Conversion Disorder vs Factitious Disorder vs Malingering

Conversion disorder, factitious disorder, and malingering have one major characteristic in common: they represent conditions that are not ‘real’.  However, ‘real’ is a vague word and it is important to understand the differences between these conditions.  Properly diagnosing your patient with one of these psychiatric ailments will allow you to create appropriate plans of care for your patients.

1. Conversion Disorder: is a psychiatric condition that results in a neurological complaint or symptom, without any underlying neurological cause.  Patient’s may experience seizures (i.e. ‘pseudoseizures’), weakness, non-responsiveness, numbness, and even vision loss.  The symptoms are not intentional, the patient is not faking or intentionally creating his/her complaints, yet upon further investigation no biological explanation for the symptoms can be found.  The symptoms, therefore, are ‘real’ to the patient but are not caused by any ‘real’ pathology.  The current thought is that the symptoms are somehow caused by an overload of emotional stress in the body. The name “conversion disorder” comes from Sigmund Freud who stated that stress can cause a psychiatric ailment to ‘convert’ to a medical problem.  Do not fall into the trap, however, of many students/doctors/nurses who say the patient is ‘faking’.  While you may know that a patient complaining of sudden vision loss has a completely healthy eye without disease, the patient’s eye and brain are actually NOT processing any sight.  Alternatively, a case that I have seen a number of times, a patient with syncope from conversion disorder whose labs, tests, vital signs, and clinical status are completely normal will actually NOT respond to painful stimuli (sternal rub, nail bed pressure, supraorbital pressure) during an episode.  It is important to remember the unintentional nature of conversion disorder when discussing the condition with a patient.  To them it is REAL, even if to you it seems fake.

Studying for the Psychiatry Rotation?  Check out First Aid for the Psychiatry Clerkship

2. Factitious Disorder (a Somatoform Disorder): is a condition where patients intentionally fake disease, or intentionally cause disease in order to play the ‘patient role’.  The main distinction between this and conversion disorder is the intentional nature of factitious disorder. Often referred to a Munchausen Syndrome, factitious disorder is characterized by patients frequently feigning illness to obtain attention, sympathy, or other emotional feedback.  They achieve this goal through exaggerating symptoms, deliberately faking symptoms, or even intentionally creating real symptoms.  Patients have been known to contaminate their own body fluids, even injecting themselves with dirt, bacteria, or fecal matter in order to create illness that will then lead to primary emotional gain. A related disorder is known as Munchausen by Proxy, which is characterized by a person intentionally faking or causing illness in another (usually a child) in order to obtain the same emotional feedback.  Victims of Munchausen by Proxy are often children who return to the hospital time and time again with infections or other ‘ailments’ that are either fabricated or intentionally created by their caregiver.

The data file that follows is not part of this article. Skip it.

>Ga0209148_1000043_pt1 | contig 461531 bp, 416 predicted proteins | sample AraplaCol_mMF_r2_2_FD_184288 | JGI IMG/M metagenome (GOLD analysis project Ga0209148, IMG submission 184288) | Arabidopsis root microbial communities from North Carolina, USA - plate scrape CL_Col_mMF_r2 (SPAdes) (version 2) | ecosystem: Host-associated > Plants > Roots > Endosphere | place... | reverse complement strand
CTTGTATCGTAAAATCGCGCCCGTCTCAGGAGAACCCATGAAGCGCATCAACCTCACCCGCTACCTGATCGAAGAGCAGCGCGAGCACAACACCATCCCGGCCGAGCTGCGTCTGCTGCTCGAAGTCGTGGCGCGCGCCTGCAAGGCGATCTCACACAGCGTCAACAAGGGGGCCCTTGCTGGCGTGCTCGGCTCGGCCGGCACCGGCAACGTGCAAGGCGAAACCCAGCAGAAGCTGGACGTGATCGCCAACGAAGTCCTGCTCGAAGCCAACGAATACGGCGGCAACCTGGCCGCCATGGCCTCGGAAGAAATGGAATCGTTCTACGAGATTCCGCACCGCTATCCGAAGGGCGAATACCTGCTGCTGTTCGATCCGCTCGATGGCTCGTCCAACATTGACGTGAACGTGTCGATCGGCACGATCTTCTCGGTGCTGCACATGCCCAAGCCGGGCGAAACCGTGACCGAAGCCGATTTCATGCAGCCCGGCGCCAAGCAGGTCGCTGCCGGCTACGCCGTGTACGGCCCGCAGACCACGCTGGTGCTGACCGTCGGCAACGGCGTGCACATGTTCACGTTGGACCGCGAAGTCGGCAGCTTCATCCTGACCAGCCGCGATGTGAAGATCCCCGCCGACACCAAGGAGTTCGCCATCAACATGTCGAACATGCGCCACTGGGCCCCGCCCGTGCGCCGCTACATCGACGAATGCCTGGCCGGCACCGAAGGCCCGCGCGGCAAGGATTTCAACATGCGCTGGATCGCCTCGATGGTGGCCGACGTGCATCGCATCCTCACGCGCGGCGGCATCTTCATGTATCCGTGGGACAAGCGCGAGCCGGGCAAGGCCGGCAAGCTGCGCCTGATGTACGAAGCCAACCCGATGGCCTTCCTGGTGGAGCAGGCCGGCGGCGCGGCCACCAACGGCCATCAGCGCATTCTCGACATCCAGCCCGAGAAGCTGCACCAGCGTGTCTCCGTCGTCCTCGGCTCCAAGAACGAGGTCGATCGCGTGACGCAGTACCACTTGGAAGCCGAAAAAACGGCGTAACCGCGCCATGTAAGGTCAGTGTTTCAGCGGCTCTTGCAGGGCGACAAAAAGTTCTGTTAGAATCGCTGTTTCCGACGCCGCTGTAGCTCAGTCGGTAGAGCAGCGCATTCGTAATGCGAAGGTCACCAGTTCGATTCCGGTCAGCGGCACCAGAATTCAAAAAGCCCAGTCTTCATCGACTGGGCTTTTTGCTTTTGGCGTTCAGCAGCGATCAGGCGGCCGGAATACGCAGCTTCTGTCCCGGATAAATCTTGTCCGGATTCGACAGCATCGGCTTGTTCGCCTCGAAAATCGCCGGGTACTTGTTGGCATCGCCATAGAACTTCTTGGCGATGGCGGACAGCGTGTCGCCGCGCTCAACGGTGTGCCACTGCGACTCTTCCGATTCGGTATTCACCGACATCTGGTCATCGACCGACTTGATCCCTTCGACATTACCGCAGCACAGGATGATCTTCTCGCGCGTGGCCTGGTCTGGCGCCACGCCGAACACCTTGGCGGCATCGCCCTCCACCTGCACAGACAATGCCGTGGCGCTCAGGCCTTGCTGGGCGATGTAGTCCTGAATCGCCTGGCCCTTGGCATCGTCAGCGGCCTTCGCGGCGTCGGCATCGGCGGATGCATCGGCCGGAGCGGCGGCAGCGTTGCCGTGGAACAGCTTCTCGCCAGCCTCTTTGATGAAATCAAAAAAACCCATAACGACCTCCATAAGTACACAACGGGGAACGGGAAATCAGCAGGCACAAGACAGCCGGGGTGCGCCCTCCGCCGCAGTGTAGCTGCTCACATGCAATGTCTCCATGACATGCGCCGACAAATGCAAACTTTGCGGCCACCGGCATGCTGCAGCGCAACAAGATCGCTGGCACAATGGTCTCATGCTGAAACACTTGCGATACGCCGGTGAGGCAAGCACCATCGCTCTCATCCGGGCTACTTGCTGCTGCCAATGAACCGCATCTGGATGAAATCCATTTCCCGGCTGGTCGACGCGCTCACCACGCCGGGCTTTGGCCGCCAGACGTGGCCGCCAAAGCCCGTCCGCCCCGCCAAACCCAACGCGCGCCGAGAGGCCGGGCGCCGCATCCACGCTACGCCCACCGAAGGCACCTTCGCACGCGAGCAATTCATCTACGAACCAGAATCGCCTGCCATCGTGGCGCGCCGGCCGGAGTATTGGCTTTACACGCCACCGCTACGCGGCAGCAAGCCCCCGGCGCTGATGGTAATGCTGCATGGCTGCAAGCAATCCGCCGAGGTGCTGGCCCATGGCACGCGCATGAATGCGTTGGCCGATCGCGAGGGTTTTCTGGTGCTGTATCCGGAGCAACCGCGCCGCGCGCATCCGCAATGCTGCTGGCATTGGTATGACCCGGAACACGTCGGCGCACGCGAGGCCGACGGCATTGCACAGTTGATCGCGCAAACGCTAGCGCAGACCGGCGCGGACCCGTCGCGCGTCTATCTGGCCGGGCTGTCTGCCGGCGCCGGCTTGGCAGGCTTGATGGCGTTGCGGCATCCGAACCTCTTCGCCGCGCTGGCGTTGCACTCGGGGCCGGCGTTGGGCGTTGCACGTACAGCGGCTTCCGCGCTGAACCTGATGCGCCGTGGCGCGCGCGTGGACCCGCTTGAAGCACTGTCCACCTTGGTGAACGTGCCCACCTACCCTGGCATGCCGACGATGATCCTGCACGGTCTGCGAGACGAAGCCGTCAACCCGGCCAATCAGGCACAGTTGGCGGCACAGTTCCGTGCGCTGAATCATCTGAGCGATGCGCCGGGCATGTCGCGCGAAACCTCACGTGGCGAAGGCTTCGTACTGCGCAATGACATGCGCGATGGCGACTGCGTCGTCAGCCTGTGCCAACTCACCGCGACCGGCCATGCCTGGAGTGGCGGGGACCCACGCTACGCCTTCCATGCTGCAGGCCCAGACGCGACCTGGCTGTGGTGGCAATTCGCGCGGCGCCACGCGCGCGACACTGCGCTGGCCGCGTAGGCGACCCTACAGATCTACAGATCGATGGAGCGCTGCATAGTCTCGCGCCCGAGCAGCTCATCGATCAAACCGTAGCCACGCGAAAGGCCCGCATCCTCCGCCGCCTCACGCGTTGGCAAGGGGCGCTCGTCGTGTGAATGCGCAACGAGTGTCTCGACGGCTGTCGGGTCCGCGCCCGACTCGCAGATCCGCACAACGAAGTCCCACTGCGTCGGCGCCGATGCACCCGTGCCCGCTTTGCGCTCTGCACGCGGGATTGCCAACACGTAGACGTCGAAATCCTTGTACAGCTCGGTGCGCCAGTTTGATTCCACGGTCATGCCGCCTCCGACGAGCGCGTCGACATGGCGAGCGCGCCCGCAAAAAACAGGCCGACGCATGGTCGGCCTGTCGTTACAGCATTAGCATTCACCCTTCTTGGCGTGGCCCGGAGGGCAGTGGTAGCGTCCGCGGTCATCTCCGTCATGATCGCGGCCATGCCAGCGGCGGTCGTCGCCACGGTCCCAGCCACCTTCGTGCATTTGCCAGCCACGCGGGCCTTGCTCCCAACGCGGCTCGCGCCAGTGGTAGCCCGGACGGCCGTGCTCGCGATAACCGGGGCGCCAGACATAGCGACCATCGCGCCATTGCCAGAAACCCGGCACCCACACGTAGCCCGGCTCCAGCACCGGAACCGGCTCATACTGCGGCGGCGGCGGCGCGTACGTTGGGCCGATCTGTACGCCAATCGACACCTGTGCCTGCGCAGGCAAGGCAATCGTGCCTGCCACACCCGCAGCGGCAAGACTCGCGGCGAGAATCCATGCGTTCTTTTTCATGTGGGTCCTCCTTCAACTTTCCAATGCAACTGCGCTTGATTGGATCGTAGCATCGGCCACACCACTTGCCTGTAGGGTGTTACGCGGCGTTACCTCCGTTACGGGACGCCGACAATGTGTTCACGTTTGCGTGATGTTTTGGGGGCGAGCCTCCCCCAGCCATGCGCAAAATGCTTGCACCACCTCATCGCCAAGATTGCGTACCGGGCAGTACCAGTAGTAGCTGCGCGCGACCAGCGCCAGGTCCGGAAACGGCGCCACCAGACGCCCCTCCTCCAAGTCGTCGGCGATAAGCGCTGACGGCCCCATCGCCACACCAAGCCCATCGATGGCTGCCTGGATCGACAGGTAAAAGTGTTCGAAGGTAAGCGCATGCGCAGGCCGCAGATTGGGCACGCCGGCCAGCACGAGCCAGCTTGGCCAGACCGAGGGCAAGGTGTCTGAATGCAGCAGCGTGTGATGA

3. Malingering: is the intentional faking or creating of illness in order to obtain secondary gain (e.g. workers compensation, disability payments, avoiding work or jail time, pain medication, etc.) Malingering is NOT a psychiatric illness; this is the first major distinction from the other two disorders. Malingering is an intentional abuse of the medical system to obtain personal benefit.  The difference between malingering and factitious disorder is the goal of the patient; malingerers abuse the system to obtain secondary gain while patients with factitious disorder attempt only to obtain emotional, or primary gain.  In simpler terms, the end goal of a malingerer usually involves monetary value, while the goals of patients with factitious disorder have no such value.